Earth calling MoEF
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Environment ministry corrects a costly mistake, exempts brick and ordinary earth from mandatory clearances
The Union Ministry of Environment and Forests has withdrawn one of its several excesses, namely, the cumbersome central regulation of brick earth. Brick earth, along with other minor minerals like sand, gravel, clay, marble and other stones, had been in short supply since 2012, because of the Supreme Court's sweeping suspension of all mining activity, prompted by reports of illegal mining in two states. But the responsibility cannot be pinned on the court alone, given that the MoEF had made a strong case for including minor minerals in a stricter regulatory ambit. Until then, states were empowered to frame their rules for these minerals. Only major minerals were subject to environmental impact assessments and clearances, and these materials were exempt unless the mining activity covered more than five hectares. But in its judgment on February 27, 2012, the SC factored in the MoEF's reservations and said that all such mining leases, in states and Union territories, would now require environment clearances from the Union ministry.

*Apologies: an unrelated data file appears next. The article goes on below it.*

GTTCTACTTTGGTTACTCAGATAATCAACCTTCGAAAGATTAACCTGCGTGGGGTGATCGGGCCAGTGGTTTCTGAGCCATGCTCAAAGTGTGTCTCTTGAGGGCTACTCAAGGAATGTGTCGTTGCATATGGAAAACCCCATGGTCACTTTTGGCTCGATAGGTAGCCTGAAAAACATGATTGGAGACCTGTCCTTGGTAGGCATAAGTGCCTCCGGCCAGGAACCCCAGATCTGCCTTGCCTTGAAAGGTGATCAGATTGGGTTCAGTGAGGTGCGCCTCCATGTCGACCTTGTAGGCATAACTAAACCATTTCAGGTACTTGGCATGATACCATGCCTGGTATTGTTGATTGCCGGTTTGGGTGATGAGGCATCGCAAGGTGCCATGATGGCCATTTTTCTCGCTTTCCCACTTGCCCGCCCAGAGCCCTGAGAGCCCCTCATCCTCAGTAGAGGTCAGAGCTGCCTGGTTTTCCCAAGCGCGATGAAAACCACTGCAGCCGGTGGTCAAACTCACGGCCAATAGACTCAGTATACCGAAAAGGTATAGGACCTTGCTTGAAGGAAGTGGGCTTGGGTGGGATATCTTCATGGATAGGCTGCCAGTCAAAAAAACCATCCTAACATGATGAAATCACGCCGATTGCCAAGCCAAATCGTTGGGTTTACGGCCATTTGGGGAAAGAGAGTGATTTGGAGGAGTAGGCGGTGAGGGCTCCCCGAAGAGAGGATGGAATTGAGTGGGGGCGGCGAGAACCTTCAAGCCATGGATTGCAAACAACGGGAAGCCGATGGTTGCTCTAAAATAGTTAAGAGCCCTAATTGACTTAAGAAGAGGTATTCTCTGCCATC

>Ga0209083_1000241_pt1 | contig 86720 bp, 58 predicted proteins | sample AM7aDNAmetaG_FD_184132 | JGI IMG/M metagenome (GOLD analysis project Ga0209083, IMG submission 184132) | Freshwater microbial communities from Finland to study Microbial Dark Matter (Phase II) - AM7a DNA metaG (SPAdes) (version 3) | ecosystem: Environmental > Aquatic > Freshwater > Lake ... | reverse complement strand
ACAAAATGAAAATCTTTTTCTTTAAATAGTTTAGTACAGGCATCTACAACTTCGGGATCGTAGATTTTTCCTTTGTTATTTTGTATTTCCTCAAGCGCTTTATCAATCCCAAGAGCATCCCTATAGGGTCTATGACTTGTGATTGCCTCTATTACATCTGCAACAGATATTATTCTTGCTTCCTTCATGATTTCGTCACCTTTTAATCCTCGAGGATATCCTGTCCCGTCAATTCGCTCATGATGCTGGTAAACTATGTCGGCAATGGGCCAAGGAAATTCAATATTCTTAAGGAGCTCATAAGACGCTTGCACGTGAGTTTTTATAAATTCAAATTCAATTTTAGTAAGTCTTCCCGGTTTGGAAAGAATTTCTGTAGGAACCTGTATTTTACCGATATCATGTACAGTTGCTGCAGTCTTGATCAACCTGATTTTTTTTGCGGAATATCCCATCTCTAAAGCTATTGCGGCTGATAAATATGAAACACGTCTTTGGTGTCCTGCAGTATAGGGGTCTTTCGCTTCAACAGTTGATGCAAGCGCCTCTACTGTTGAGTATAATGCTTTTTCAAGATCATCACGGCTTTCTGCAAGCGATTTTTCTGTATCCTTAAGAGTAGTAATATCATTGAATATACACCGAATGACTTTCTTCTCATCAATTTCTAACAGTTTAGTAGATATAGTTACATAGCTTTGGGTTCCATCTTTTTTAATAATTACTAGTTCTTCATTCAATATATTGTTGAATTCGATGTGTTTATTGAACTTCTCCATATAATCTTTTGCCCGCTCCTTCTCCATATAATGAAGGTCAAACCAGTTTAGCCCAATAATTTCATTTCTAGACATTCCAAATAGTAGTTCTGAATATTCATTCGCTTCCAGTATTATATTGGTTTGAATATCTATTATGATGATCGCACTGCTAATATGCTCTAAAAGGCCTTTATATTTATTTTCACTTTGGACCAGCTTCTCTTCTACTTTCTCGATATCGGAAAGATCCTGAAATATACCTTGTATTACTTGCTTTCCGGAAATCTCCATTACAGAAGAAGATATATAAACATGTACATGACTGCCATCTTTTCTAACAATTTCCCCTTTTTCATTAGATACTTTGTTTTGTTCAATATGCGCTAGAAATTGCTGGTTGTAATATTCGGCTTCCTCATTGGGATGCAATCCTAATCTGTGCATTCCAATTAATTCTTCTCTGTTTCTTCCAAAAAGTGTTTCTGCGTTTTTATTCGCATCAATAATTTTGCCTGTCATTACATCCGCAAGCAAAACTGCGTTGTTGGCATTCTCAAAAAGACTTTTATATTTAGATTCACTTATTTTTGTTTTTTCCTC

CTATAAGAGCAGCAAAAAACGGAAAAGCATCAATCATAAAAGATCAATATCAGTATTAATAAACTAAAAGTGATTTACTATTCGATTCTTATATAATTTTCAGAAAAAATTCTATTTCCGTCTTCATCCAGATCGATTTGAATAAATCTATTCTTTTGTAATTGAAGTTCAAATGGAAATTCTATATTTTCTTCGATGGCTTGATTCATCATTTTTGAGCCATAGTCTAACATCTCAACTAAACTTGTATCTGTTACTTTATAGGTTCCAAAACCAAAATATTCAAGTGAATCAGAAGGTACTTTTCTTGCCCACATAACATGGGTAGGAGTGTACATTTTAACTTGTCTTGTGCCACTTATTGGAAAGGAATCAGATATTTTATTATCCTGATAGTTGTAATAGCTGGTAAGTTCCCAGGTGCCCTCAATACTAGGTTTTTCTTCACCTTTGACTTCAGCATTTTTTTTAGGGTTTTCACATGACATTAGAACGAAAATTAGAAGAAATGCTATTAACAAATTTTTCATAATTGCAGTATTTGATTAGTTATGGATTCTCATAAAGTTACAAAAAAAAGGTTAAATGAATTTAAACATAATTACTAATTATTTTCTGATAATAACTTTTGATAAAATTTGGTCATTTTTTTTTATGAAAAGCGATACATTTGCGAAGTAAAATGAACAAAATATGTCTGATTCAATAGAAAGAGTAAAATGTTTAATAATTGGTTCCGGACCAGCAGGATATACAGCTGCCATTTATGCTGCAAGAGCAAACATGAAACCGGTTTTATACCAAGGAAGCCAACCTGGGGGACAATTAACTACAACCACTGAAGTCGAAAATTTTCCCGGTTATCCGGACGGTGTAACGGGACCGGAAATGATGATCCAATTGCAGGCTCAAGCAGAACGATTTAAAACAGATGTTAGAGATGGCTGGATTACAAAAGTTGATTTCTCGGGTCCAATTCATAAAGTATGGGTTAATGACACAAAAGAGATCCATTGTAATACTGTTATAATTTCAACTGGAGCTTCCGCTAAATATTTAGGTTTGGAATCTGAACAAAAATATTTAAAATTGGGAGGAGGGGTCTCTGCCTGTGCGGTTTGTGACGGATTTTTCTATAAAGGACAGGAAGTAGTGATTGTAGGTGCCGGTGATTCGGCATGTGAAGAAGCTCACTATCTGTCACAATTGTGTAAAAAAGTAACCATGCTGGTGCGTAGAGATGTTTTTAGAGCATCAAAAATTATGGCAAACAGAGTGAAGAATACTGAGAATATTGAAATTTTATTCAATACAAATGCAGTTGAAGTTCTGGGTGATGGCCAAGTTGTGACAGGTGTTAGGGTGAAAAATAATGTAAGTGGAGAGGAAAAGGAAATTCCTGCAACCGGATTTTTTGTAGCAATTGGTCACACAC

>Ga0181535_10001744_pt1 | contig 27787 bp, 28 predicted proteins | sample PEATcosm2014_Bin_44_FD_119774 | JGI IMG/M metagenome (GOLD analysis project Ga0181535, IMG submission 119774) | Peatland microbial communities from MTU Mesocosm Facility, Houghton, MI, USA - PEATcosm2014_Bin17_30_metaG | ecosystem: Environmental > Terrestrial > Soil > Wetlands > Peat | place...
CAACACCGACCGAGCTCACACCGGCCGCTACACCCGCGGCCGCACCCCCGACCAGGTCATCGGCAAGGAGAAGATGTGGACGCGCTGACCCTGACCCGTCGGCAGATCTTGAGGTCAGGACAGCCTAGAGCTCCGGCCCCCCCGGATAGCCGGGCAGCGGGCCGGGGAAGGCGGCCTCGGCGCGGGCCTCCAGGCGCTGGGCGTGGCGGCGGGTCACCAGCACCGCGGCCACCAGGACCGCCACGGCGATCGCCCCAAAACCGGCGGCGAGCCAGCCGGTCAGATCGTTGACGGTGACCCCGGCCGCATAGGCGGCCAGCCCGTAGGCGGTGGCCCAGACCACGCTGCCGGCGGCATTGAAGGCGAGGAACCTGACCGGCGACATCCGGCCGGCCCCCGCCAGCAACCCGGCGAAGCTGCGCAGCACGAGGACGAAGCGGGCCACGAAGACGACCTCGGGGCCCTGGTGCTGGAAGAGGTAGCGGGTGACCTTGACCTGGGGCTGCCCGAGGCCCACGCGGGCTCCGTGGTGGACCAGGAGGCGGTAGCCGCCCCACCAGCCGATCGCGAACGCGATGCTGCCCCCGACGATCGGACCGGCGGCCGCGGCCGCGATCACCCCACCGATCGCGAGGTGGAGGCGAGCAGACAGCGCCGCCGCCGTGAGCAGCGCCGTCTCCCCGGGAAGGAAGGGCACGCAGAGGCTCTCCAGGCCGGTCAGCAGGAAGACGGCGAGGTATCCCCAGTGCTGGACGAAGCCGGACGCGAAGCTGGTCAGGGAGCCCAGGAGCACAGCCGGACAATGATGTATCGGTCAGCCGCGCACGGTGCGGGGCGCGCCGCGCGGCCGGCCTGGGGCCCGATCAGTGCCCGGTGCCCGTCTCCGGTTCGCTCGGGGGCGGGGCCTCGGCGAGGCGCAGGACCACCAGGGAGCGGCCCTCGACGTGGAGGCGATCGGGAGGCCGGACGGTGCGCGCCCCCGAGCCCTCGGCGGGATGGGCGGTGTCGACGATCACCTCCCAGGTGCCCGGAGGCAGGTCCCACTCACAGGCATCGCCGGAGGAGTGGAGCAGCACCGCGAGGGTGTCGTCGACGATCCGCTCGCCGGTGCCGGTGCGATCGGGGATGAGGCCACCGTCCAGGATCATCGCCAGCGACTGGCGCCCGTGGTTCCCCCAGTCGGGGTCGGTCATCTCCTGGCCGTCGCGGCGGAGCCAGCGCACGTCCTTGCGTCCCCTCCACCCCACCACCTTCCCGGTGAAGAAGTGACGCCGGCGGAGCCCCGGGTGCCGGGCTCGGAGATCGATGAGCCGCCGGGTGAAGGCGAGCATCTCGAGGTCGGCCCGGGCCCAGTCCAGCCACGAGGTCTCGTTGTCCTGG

The effects of that disastrous decision rippled across the economy. Construction projects, including buildings, houses, roads and bridges, were suddenly deprived of raw material. Prices jumped, and material that was otherwise abundantly available now began to be hoarded, distorting the market further. In Punjab, 3,000 brick kilns, producing 18 crore bricks a day between them, shut shop a few months after the court order. Gravel crushers and sand mining operations also shut down. For these smallscale operations, it is near-impossible to get environmental impact assessments and clearances from the Union ministry, given how protracted and difficult the process is even for larger projects. In other words, in the name of protecting the environment, the court and ministry ended up hobbling one of the most vital industries, shutting down small kilns, affecting livelihoods. It centralised and complicated regulation, instead of letting states balance their own concerns of growth and environmental impact. Neither the court nor the ministry seemed to realise how consequential these decisions were, and how they hampered efforts to get the economy back on a higher growth path.
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